Parties are reminded that any case or rebuttal briefs must be filed electronically using Import Administration's Antidumping and Countervailing Duty Centralized Electronic Service System (IA ACCESS), in compliance with the procedures set forth in Antidumping and Countervailing Duty Proceedings: Electronic Filing Procedures; Administrative Protective Order Procedures, 76 FR 39263 (July 6, 2011).
The Department intends to issue the final results of this administrative review, including the results of our analysis of the issues in any such argument or at a hearing, within 120 days of the date of publication of this notice.
Upon completion of this administrative review, the Department shall determine, and CBP shall assess, antidumping duties on all appropriate entries. In accordance with 19 CFR 351.212(b)(1), we will calculate importer- or customer-specific ad valorem assessment rates for the merchandise based on the ratio of the total amount of antidumping duties calculated for the examined sales made during the period of review to the total customs value of the sales used to calculate those duties. Where the duty assessment rates are above de minimis, we will instruct CBP to assess duties on all entries of subject merchandise by that importer in accordance with the requirements set forth in 19 CFR 351.106(c)(2).
The Department clarified its “automatic assessment” regulation on May 6, 2003. See Antidumping and Countervailing Duty Proceedings: Assessment of Antidumping Duties, 68 FR 23954 (May 6, 2003). This clarification will apply to entries of subject merchandise during the POR that were produced by the companies included in these preliminary results of review and for which the reviewed companies did not know that the merchandise was destined for the United States. In such instances, we will instruct CBP to liquidate un-reviewed entries at the all-others rate if there is no rate for the intermediate company(ies) involved in the transaction.
In accordance with 19 CFR 356.8(a), the Department intends to issue assessment instructions to CBP on or after 41 days following the publication of the final results of this review.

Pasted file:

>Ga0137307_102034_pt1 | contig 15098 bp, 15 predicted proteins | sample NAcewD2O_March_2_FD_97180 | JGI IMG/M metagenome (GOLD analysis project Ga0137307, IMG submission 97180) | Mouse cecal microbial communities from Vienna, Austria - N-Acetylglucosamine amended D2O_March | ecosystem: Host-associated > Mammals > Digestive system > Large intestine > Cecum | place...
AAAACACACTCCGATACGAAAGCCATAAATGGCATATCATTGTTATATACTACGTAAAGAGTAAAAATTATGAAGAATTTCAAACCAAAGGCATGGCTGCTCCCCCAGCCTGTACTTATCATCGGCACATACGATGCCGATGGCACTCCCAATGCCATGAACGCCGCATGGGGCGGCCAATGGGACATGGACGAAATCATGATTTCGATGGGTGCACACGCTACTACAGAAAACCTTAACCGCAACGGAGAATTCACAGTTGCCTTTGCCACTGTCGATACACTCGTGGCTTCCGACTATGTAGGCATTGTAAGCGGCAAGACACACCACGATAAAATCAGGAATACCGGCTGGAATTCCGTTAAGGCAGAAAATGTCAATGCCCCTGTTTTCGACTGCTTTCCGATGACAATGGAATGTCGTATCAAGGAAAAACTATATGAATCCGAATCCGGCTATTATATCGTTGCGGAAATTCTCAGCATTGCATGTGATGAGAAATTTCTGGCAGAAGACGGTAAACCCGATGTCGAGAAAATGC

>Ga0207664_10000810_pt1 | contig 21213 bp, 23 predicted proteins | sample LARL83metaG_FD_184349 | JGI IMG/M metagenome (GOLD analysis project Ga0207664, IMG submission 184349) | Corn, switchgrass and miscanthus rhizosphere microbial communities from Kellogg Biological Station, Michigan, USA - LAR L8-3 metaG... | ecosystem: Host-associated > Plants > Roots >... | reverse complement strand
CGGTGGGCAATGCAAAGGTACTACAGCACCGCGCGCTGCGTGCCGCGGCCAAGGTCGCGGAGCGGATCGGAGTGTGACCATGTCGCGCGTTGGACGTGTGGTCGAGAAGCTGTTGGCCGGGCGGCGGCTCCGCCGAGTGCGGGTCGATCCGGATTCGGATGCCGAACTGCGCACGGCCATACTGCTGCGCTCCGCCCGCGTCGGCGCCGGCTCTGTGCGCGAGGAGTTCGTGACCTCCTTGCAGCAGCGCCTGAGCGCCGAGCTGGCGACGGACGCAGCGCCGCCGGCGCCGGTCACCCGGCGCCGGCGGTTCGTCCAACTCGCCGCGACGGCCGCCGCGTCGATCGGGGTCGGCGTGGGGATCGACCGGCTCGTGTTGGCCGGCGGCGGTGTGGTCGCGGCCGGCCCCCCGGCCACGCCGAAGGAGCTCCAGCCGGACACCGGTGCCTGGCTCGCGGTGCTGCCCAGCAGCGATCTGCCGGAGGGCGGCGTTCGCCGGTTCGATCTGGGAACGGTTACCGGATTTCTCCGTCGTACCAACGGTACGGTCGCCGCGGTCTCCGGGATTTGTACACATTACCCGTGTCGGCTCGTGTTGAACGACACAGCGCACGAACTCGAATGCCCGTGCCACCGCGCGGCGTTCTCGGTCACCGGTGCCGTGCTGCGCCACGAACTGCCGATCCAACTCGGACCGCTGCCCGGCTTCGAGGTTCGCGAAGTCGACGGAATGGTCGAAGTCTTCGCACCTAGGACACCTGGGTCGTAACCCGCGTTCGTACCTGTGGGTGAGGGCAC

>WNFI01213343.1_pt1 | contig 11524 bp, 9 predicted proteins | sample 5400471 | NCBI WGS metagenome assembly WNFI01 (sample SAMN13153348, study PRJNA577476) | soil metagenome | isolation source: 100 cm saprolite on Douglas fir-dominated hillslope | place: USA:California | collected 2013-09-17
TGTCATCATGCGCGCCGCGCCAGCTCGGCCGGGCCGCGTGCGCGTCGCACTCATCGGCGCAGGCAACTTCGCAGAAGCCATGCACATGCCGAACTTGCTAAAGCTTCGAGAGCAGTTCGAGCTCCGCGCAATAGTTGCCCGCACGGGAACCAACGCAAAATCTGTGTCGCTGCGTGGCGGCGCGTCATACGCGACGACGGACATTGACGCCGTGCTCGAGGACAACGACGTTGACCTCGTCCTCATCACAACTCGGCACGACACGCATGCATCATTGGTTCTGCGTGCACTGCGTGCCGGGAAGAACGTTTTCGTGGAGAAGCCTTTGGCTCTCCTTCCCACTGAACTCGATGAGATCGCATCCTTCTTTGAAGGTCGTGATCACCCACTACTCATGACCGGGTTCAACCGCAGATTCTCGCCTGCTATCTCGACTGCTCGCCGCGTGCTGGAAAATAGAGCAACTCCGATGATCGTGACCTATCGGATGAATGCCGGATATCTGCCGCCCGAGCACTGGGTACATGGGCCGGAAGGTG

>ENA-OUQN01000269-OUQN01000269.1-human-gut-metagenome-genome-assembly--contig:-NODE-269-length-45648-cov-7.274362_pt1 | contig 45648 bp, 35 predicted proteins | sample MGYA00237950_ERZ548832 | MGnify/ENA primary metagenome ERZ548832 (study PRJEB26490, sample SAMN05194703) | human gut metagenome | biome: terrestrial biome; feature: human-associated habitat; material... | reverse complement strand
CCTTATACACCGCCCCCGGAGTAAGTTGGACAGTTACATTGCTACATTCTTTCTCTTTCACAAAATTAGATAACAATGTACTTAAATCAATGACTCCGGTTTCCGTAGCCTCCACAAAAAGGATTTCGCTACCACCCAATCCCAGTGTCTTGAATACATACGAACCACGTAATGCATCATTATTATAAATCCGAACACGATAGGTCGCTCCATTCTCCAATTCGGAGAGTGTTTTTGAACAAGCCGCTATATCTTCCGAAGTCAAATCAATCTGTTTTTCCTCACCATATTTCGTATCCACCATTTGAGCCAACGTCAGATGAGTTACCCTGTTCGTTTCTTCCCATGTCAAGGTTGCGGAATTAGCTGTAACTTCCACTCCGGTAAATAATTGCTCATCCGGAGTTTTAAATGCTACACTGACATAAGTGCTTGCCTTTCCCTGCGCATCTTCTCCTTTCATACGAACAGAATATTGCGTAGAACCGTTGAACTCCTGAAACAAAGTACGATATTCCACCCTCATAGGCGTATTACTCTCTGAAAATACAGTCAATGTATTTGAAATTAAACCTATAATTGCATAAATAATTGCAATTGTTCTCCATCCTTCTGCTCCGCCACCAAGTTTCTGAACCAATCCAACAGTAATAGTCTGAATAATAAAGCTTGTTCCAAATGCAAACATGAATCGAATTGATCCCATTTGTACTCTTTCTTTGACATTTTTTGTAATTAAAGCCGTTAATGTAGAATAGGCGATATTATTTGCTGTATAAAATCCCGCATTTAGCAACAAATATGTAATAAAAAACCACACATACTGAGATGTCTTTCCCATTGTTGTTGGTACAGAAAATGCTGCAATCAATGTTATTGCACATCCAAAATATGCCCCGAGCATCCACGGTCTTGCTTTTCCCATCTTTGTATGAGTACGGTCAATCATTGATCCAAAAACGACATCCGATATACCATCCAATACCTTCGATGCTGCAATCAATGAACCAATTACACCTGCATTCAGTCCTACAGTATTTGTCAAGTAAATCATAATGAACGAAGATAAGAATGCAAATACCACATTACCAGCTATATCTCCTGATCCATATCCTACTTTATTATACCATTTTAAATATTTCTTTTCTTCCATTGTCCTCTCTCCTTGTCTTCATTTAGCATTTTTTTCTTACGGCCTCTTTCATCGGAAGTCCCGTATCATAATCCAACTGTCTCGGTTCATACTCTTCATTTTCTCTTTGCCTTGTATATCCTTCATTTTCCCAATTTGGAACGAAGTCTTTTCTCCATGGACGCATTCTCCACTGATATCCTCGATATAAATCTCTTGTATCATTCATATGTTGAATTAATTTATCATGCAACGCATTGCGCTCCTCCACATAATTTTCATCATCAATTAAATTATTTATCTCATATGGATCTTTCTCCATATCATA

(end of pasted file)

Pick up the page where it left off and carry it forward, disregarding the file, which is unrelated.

Cash Deposit Requirements
The following cash-deposit requirements will be effective, upon completion of the final results of this administrative review, for all shipments of LWR pipe and tube from Mexico entered, or withdrawn from warehouse, for consumption on or after the date of publication of the final results of review, as provided by section 751(a)(1) of the Act: (1) The cash-deposit rates for the companies covered by this review (i.e., Maquilacero and Regiopytsa) will be the rates established in the final results of this review, except if the rate is less than 0.50 percent (de minimis within the meaning of 19 CFR 351.106(c)(1)), in which case the cash deposit will be zero; (2) for previously reviewed or investigated companies not listed above, the cash-deposit rate will continue to be the company-specific rate published for the most recent period; (3) if the exporter is not a firm covered in this review, the prior review, or the LTFV investigation but the manufacturer is, the cash-deposit rate will be the rate established for the most recent period for the manufacturer of the merchandise; and (4) if neither the exporter nor the manufacturer is a firm covered in this or any previous review conducted by the Department, the cash-deposit rate will be the all-others rate of 3.76 percent, the all-others rate established in the LTFV investigation. See Order at 73 FR 45405. These deposit requirements, when imposed, shall remain in effect until further notice.
Notification to Importers
This notice serves as a preliminary reminder to importers of their responsibility under 19 CFR 351.402(f)(2) to file a certificate Start Printed Page 55357regarding the reimbursement of antidumping duties prior to liquidation of the relevant entries during this review period. Failure to comply with this requirement could result in the Secretary's presumption that reimbursement of antidumping duties occurred and the subsequent assessment of double antidumping duties.
These preliminary results are issued and published in accordance with sections 751(a)(1) and 777(i)(1) of the Act.Start Signature
Dated: August 31, 2011.
Ronald K. Lorentzen,
Deputy Assistant Secretary for Import Administration.
1. We excluded home market sales of secondary merchandise, for which neither Maquilacero nor Regiopytsa could provide complete product characteristic information and which both companies reported to be heavily discounted lot sales (i.e., sales of assorted merchandise), from our margin calculation analysis. For a more detailed discussion of these sales, see Maquilacero Preliminary Analysis Memo at 5-6 and Regiopytsa Preliminary Analysis Memo at 2.Back to Citation
[FR Doc. 2011-22861 Filed 9-6-11; 8:45 am]
BILLING CODE 3510-DS-P